JP Morgan warns Brexit risks decade of low UK growth

JP Morgan warns Brexit risks decade of low UK growth

The UK leaving the European Union has the potential to make the UK grow at a materially slower pace than other developed markets over the next decade, according to John Bilton, head of multi-asset at JP Morgan.

Mr Bilton and his team have spent six months working on the firm’s 'Long Term Capital Market Assumptions' report.

The document aims to forecast economic outcomes for various asset classes over the next 10-15 years.

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Mr Bilton said he believes the impacts of technological innovation will begin to be felt in a positive way over the period, driving up productivity and economic growth.

His forecast for the eurozone is for the economic bloc to grow at an average annualised rate of 1.5 per cent over the time period, with the US growing at 1.75 per cent, and the UK at 1.25 per cent.

Mr Bilton said the reason for his lower than average forecast for UK GDP growth in the period is that the uncertainty caused by the UK leaving the EU will hamper the level of business investment in the economy, and this will cancel out most of the gains from technology that other economies enjoy.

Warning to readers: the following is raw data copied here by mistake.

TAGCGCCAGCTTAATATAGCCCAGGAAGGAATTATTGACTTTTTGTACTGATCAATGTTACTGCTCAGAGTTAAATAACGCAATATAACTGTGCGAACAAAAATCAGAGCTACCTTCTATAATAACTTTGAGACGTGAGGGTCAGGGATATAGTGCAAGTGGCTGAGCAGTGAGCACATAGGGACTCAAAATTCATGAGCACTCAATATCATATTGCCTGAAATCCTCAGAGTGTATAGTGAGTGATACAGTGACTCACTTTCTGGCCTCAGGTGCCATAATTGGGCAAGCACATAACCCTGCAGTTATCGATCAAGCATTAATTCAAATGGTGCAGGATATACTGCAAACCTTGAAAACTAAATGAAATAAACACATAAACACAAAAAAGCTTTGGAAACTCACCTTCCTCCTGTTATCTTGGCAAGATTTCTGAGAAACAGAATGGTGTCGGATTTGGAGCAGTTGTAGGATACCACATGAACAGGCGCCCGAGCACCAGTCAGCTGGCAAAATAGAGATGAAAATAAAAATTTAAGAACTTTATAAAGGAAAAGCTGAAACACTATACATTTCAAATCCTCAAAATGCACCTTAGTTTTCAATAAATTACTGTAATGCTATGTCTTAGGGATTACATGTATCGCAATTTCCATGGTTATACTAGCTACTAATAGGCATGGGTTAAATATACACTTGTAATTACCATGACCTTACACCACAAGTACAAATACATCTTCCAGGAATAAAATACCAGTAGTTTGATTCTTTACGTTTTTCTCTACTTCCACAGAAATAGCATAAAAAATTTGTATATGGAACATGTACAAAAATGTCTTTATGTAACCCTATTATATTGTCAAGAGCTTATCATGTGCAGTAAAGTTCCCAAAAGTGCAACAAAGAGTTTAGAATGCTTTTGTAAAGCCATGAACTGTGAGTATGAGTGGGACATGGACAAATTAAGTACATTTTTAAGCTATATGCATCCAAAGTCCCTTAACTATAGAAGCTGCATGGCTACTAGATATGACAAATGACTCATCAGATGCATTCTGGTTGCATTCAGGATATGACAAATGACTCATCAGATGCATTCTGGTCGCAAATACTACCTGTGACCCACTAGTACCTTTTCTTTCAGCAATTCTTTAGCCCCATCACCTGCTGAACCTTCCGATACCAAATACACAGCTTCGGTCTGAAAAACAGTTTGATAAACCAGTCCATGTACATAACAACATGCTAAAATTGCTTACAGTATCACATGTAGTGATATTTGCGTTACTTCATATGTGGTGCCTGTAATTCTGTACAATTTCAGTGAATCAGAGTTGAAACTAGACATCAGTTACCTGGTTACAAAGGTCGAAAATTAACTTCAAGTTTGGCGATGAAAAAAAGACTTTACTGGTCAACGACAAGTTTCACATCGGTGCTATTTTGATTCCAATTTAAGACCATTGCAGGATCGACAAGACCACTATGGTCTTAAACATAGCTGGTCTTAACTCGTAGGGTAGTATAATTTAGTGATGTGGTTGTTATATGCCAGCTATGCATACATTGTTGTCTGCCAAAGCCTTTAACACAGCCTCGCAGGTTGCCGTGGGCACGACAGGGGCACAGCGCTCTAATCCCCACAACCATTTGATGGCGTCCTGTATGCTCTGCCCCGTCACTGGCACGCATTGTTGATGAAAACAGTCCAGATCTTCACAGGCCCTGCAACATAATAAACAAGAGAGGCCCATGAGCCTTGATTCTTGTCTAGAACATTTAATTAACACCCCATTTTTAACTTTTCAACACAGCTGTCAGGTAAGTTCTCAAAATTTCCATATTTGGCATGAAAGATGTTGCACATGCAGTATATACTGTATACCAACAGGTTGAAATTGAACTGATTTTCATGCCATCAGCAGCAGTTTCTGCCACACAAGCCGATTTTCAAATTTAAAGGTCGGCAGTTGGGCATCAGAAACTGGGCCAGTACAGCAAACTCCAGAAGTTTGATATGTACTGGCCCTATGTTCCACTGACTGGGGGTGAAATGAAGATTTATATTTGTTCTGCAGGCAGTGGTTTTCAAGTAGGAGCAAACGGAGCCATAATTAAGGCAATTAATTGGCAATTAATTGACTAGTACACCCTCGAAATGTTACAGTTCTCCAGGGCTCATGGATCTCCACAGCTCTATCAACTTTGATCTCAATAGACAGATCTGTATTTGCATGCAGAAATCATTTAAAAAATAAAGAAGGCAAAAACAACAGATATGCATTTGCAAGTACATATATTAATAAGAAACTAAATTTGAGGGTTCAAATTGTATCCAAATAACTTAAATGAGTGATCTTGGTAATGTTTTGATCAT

The fund manager said he expects investment returns to be lower in the coming decade than they have been in the years since the financial crisis as tighter monetary policy takes effect.

Mr Bilton said the policies of quantitative easing and exceptionally low interest rates have brought forward many of the investment returns that would normally be expected at to be coming through at this stage of the economic cycle, when global economic growth is picking up and inflation rising.

The policy of quantitative easing is predicated on an economic theory called the “wealth effect.” The idea is if asset prices rise by a pace faster than the economy is growing, people will feel wealthier and so feel more confident in their prospects, and spend or borrow more, generating economic growth.

But this brings forward much of the rise in asset prices that would be expected to happen as economies expand, leaving less room for asset price gains as the growth actually comes through.

Mr Bilton said while inflation is likely to rise, it, too will likely be below historic averages, keeping interest rates low. In such an environment, he said equities that perform like bonds, that is the largest, consumer companies, may well be a driver of returns.

In a world where economic growth is slower, he feels a greater value will be placed on the regular earnings streams of large consumer companies.

Nick Train, who runs the £4.5bn Lindsell Train UK Equity fund, has long held the view that the market is mis-pricing the regular earnings of such consumer companies. With that in mind, he has Unilever and Diageo as the two largest investments in his fund.

Mr Jane said the extreme monetary policy practiced in recent years has taken central banks and the global economy into uncharted waters.